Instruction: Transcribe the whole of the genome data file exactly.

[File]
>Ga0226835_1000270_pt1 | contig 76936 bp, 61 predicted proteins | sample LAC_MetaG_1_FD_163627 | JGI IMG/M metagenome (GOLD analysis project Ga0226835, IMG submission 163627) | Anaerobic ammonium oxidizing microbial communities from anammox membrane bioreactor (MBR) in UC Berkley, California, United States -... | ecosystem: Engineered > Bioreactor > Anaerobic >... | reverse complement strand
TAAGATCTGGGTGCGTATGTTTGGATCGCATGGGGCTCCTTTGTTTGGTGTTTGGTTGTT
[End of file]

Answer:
>Ga0226835_1000270_pt1 | contig 76936 bp, 61 predicted proteins | sample LAC_MetaG_1_FD_163627 | JGI IMG/M metagenome (GOLD analysis project Ga0226835, IMG submission 163627) | Anaerobic ammonium oxidizing microbial communities from anammox membrane bioreactor (MBR) in UC Berkley, California, United States -... | ecosystem: Engineered > Bioreactor > Anaerobic >... | reverse complement strand
TAAGATCTGGGTGCGTATGTTTGGATCGCATGGGGCTCCTTTGTTTGGTGTTTGGTTGTT